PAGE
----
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Facts about Citrine

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"Facts about Citrine"
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Jewellery has always been highly sought after, and even when expensive diamonds and precious metals were too costly, cheaper materials were used to replicate the more expensive look. One stone used as a replacement for diamonds was Citrine, a much more common stone, and therefore far cheaper.

Citrine is one of the many types of quartz, and gains its name as its yellow colour is very reminiscent of lemons. Citrine can be found naturally in many mines around the world, although not in huge volumes, and is caused due to iron being present as the quartz is formed. The scarcity of Citrine though would normally increase the price of the stone, putting it on par with real topaz, without the quality. Its popularity though was ensured by the early discovery, some time in the eighteenth century, that Citrine could be made by extensively heating the more common amethysts and smoky quartz. This ensured that an almost inexhaustible yellow stone was now available for cheap jewellery pieces, a yellow stone that even experts sometimes struggle to differentiate from the more expensive yellow topaz.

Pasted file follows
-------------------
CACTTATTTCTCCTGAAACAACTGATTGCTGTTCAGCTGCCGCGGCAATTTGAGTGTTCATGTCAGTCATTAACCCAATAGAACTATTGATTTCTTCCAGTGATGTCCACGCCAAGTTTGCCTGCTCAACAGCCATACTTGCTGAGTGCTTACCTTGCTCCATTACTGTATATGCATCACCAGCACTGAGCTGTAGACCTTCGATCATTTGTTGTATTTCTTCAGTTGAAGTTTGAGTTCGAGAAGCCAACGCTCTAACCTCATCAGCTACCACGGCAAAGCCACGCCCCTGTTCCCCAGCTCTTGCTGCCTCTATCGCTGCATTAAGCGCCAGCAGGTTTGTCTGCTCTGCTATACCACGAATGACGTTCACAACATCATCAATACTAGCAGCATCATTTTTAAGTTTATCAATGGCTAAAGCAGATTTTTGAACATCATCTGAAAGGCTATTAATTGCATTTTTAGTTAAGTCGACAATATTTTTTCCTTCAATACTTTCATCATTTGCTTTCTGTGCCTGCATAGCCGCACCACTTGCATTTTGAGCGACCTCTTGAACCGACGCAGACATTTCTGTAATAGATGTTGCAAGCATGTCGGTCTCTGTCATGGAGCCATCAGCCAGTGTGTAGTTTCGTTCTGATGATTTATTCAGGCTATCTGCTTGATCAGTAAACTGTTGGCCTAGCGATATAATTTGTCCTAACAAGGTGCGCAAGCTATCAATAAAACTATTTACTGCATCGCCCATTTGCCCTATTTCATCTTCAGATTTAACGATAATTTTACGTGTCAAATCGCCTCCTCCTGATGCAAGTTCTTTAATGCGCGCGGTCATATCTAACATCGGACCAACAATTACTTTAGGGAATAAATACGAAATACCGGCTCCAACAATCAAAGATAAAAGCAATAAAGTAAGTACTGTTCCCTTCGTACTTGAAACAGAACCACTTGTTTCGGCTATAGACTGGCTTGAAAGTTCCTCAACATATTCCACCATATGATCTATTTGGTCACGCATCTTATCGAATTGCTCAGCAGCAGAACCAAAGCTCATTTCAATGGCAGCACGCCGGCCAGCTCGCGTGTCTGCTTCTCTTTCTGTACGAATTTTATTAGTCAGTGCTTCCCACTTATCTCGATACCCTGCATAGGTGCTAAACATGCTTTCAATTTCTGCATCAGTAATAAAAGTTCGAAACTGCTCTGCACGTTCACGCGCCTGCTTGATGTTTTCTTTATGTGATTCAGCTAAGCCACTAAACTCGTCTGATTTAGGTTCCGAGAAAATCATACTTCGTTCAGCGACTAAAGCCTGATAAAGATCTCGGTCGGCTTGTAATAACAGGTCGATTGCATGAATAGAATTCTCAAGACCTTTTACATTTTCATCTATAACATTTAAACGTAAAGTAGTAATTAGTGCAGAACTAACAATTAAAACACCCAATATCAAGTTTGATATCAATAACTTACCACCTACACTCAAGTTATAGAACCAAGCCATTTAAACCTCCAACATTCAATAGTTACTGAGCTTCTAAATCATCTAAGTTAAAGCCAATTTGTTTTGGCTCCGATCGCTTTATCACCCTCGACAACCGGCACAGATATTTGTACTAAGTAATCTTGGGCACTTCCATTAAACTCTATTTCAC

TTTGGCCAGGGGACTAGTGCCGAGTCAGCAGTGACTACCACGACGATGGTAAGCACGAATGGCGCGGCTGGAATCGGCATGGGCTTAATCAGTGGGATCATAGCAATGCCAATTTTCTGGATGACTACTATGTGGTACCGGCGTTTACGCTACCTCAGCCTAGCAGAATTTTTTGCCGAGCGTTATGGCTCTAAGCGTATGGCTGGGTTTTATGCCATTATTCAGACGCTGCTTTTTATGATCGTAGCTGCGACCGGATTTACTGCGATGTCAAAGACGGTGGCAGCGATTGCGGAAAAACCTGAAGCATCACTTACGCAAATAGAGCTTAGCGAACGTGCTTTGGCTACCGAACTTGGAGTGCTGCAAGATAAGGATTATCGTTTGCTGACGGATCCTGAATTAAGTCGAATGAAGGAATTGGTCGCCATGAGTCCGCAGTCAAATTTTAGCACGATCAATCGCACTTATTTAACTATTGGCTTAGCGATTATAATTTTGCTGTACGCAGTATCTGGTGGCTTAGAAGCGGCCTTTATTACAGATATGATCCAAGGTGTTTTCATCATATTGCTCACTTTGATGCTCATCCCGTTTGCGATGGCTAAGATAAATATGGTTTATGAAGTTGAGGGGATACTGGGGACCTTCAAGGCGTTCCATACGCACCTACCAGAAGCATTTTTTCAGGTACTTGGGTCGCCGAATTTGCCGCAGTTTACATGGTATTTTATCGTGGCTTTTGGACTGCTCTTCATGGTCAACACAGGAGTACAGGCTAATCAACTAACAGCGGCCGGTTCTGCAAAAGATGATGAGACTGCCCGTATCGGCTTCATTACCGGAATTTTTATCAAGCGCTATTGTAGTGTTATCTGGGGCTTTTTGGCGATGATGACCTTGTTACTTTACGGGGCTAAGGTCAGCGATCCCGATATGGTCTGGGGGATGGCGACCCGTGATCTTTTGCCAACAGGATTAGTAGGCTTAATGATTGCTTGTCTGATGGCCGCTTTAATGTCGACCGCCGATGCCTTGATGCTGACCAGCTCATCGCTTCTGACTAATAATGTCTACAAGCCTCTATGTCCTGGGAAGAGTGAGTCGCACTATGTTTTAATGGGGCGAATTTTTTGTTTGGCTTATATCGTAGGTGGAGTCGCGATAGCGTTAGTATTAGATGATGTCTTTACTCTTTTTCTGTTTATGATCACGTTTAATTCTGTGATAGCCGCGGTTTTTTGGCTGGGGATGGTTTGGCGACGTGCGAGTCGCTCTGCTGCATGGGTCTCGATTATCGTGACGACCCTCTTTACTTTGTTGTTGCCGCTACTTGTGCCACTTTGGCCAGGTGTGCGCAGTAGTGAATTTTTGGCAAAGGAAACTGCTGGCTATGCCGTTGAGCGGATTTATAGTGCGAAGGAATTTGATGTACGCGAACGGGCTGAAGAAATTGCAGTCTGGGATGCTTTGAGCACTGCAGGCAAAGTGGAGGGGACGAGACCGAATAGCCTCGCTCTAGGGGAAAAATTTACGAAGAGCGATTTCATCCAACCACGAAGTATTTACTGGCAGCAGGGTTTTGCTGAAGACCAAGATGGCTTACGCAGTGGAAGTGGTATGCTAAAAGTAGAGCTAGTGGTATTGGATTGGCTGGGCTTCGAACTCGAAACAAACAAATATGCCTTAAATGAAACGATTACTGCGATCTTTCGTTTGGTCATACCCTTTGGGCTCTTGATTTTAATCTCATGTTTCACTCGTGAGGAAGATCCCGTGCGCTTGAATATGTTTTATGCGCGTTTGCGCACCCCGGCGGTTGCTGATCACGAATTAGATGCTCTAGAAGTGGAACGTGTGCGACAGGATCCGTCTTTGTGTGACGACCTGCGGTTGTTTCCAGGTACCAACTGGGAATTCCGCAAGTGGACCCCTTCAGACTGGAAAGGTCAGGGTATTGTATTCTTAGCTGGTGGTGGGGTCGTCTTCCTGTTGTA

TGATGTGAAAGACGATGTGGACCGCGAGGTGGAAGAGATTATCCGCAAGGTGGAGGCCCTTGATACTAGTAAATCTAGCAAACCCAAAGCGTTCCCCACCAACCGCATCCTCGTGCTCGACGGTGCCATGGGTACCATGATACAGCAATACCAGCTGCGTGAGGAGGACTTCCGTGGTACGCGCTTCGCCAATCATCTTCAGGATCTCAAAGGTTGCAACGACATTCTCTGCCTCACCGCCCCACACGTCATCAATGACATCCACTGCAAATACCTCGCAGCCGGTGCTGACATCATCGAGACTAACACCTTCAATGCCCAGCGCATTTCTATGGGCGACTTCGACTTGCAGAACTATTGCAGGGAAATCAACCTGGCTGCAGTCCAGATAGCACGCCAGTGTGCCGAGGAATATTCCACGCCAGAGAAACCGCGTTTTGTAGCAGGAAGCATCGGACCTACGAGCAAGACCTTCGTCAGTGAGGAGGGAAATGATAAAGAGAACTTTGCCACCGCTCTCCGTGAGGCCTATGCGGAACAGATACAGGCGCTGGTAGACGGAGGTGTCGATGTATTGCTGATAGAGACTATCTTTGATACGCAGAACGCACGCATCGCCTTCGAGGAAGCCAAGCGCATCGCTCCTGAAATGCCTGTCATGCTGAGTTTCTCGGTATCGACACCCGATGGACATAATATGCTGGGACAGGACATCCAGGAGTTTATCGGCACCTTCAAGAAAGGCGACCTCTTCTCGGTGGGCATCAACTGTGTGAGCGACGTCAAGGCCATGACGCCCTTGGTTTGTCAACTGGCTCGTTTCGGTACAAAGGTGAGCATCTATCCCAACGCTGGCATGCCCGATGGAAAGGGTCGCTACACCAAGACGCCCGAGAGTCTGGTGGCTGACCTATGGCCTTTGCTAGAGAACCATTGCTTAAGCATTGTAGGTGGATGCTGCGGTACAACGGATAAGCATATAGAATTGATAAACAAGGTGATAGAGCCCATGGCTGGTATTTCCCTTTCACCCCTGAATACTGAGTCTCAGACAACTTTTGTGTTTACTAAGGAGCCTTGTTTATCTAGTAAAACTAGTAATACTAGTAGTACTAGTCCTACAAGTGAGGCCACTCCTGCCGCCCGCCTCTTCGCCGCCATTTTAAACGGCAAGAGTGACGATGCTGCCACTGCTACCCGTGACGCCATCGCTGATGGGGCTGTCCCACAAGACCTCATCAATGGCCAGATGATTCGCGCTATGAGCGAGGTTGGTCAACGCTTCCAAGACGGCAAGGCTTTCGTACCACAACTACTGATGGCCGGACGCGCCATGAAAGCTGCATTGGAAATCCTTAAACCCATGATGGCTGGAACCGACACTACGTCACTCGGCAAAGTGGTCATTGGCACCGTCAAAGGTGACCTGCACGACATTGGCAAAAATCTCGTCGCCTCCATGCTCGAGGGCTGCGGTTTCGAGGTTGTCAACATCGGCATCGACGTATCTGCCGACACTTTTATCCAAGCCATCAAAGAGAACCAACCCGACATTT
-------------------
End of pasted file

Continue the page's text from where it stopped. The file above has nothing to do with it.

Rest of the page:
Despite being almost indistinguishable from yellow topaz to the naked eye, people though recognised that it was an inferior product, it is after all not as hard or as vibrant as the more expensive stone. This inferiority ensured that Citrine started to be called by other names to hide its true nature, and so pieces of jewellery may often state that they contain gold topaz or Madeira topaz, although of course no topaz is present in the settings.

In addition to being cheap, Citrine does have benefits in using it. Citrine as quartz, is relatively hard, and will not be damaged by minor knocks or scratches. The mellow colour though can be damaged from extended periods of exposure to direct sunlight, something that is much more likely to happen if compared to more expensive yellow gemstones. Citrine though doesn't just after to be a rich yellow, despite its name, and can range up to a brownish red, and so offers a variety that is not present in real topaz.

It is perhaps apt that as a substitute for topaz, Citrine is also considered to be a birthstone of November, just as topaz is.

For those people that cannot afford yellow diamonds or topaz, than Citrine is a good compromise offering decent colouring at a reasonable price, just right for inexpensive jewellery pieces.

More about this author: Tim Harry

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